I think it’s safe to say that not a lot of people appreciate books anymore. With most of the world being more fixated on their computer screens, it’s amazing how publishing houses still rake in money. The solution? Make books and magazines digital of course! It’s really amazing how the first published books in human history were only made available to those who have the sufficient funds, not to mention social status, to avail of these then-considered luxury items. Now, it seems, books, magazines, newspapers, and all other print media can be had almost anywhere. Lately, however, the rise of mass media translated into more people favoring these new developments. Some people no longer turn to print for their daily dose of news; instead they opt for Yahoo! News or other online news-providing bodies. Others don’t bother reading entire novels and instead rely on film or television adaptations of certain works. Let’s face it, not a lot of people are into reading things on paper because of the subconscious association of it to tediousness. We may not realize it, but we already give printed materials a negative connotation and that is “work.” Given these examples, one might think print is a dying medium. Well, not exactly.
As we’ve learned from Sir Isaac Newton, for every action there is an equal and opposite reaction. The shift towards digital media definitely made publishing houses rethink their strategies. Rather than spend more on promoting their printed products, they simply offered an alternative approach in ensuring that their target audiences will read their publications. They resolved this by introducing the idea of the e-book or electronic book, which of course we know as the digital counterparts of houses’ inked and bound predecessors. Of course, they didn’t stop at just books. E-zines or electronic magazines soon flourished, so did online versions of newspapers and academic journals. Some of the very evident benefits to having a paperless method of information sharing is the reduced waste. Paper is certainly a commodity that diminishes as fast as any rainforest from which its raw materials are sourced from. Second, it ensues the readership of its target stakeholders. That being said, it also makes it even more accessible to a broader audience since almost everyone has an internet connection nowadays. I’ve mentioned earlier that we tend to avoid literature on paper, digital versions of these seem less intimidating by virtue of the thickness of the collective binding of pages. In short, PDFs are a lot less frightening. This paved the way for social publishing sites like Scribd and Issuu.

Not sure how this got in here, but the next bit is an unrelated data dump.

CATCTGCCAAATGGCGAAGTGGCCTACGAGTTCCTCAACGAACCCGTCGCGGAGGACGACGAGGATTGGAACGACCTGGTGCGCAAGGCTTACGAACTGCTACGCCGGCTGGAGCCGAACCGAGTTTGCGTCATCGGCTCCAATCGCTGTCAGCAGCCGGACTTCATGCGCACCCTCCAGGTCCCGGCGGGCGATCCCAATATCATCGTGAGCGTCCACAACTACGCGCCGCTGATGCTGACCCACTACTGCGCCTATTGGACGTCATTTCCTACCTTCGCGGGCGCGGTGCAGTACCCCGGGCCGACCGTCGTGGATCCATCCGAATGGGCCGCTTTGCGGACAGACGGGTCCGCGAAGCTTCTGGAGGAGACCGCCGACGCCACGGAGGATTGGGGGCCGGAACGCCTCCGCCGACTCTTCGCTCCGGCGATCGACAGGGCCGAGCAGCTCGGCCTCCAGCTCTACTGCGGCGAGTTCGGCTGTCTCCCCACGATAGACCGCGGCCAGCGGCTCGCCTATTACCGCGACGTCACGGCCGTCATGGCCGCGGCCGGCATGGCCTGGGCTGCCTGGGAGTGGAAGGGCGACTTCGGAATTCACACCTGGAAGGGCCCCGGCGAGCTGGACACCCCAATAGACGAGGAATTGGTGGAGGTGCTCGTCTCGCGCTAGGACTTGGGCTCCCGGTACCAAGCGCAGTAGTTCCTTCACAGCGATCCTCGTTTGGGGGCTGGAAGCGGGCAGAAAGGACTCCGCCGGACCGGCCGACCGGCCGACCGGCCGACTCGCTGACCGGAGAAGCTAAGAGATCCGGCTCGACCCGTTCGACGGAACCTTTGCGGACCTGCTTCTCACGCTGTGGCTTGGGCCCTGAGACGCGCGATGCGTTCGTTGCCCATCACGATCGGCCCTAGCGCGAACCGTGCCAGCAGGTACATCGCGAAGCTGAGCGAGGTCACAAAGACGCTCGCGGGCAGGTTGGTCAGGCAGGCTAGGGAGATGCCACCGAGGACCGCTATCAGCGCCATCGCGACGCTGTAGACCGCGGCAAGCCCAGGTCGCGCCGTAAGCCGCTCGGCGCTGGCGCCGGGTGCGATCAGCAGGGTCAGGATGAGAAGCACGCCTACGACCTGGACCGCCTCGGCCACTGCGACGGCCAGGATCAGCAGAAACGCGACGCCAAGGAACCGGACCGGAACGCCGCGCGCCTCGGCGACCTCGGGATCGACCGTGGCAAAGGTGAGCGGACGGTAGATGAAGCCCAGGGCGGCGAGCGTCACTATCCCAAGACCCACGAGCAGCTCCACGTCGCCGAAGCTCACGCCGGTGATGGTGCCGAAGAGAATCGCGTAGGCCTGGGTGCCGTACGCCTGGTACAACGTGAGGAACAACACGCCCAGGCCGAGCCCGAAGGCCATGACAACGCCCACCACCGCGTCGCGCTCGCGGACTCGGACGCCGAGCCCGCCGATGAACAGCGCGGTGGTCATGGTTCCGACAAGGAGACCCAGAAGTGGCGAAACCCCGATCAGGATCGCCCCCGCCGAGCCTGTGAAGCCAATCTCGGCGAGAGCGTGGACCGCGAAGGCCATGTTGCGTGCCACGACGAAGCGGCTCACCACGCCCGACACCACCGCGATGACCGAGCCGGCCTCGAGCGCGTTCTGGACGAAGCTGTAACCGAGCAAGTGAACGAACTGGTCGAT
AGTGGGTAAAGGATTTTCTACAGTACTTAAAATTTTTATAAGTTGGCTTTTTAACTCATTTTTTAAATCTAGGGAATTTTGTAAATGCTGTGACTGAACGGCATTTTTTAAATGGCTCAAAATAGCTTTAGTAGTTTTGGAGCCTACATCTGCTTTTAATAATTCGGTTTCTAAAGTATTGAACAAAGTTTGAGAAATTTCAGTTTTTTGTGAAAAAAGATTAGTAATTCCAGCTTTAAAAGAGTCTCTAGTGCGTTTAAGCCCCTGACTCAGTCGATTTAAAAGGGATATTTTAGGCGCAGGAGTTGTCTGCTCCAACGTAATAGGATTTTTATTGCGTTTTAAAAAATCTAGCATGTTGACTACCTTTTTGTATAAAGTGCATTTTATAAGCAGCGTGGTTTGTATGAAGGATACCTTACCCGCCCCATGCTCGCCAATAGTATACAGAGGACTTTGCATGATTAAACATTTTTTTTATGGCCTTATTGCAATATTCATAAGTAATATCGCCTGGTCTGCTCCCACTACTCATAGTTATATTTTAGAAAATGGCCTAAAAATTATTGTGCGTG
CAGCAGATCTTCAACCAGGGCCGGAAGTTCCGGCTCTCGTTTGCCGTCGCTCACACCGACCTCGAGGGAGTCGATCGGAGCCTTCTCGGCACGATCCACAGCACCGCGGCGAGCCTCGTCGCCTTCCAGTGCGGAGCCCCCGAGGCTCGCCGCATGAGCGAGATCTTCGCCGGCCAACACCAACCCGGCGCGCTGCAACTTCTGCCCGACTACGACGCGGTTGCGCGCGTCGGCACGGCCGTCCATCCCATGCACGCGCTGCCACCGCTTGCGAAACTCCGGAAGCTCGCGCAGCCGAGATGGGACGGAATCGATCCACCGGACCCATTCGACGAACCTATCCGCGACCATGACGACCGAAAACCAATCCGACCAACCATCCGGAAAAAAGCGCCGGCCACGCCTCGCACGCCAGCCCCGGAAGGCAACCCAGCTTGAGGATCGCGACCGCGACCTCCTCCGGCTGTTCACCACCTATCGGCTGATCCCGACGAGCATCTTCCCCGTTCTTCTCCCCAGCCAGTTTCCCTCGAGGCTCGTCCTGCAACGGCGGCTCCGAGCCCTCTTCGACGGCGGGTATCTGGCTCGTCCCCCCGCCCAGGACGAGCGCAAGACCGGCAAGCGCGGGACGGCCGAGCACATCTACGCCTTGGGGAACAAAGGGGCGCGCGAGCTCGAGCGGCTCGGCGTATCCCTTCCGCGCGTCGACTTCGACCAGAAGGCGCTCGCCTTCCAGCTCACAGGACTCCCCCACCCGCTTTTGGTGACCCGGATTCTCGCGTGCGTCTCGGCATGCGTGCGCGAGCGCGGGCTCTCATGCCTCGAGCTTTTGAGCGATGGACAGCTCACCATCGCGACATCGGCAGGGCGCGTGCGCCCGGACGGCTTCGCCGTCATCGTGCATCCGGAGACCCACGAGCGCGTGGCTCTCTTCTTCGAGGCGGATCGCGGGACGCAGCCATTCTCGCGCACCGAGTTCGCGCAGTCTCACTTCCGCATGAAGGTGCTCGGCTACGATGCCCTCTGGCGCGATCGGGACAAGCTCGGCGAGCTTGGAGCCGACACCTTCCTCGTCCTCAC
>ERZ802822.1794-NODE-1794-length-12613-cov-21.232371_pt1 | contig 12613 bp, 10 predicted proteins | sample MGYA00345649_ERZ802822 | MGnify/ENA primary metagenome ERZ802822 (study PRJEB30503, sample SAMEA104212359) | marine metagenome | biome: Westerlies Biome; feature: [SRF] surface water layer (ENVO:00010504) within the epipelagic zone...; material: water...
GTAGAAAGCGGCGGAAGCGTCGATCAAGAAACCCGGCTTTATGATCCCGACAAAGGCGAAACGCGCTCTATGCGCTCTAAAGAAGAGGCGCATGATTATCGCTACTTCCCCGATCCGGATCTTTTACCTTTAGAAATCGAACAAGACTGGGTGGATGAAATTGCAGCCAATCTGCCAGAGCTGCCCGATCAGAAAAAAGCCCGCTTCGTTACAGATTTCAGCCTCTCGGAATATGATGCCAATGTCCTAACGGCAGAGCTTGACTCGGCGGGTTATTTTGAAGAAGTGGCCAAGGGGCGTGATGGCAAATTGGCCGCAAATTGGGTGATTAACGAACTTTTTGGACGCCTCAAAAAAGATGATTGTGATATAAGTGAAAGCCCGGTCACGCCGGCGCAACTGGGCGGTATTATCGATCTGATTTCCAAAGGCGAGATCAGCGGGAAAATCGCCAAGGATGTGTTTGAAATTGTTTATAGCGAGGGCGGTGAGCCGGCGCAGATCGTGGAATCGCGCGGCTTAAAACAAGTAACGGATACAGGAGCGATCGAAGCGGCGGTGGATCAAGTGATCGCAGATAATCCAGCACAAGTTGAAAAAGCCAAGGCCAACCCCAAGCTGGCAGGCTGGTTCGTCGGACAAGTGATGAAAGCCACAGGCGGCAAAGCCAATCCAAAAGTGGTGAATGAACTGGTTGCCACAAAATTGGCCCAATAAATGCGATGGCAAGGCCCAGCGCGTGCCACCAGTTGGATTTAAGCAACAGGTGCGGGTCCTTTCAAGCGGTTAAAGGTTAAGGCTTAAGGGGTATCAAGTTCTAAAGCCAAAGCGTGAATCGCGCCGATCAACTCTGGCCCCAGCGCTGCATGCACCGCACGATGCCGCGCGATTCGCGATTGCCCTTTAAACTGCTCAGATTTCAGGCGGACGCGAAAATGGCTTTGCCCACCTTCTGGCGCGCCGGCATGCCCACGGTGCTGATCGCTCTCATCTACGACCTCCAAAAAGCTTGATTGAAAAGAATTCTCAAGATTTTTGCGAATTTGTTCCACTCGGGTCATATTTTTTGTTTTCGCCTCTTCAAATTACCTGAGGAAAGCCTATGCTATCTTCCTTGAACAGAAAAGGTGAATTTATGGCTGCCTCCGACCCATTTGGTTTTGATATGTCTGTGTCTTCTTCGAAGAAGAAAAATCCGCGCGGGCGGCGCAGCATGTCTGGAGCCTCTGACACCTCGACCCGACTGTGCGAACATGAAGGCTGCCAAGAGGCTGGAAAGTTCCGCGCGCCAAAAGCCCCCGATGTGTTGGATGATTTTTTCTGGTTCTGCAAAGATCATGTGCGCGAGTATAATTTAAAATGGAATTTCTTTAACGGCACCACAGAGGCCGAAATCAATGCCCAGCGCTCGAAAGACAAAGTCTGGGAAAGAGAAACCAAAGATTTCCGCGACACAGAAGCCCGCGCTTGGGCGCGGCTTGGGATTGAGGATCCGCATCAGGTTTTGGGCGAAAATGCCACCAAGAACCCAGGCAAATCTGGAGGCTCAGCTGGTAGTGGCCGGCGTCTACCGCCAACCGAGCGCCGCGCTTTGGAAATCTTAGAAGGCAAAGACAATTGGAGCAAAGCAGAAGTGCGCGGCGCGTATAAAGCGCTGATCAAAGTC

Just to add, e-zines are also growing more and more popular. At first, books and newspapers were gaining steady readership online but now so do magazines. Apart from the mainstream magazines dominating the market, the internet has given smaller, independent magazine houses a medium in which they can promote their publication and achieve momentum in terms of getting subscribers and advocates. Among my favorites are Vanity Teen and 160g. As you may have guessed, these are fashion magazines. E-magazines Publications like these have very specific niche markets and I guess that given their considerably small (but growing) fan-bases, it won’t be long that they reach mainstream success because of the internet. The best part about it is that they don’t have to spend as much for paper as big-name publishers do.
P.S. Do check out Vanity Teen Issue 9, featuring a 20-page editorial featuring Francisco Lachowski, photographed by Marley Kate.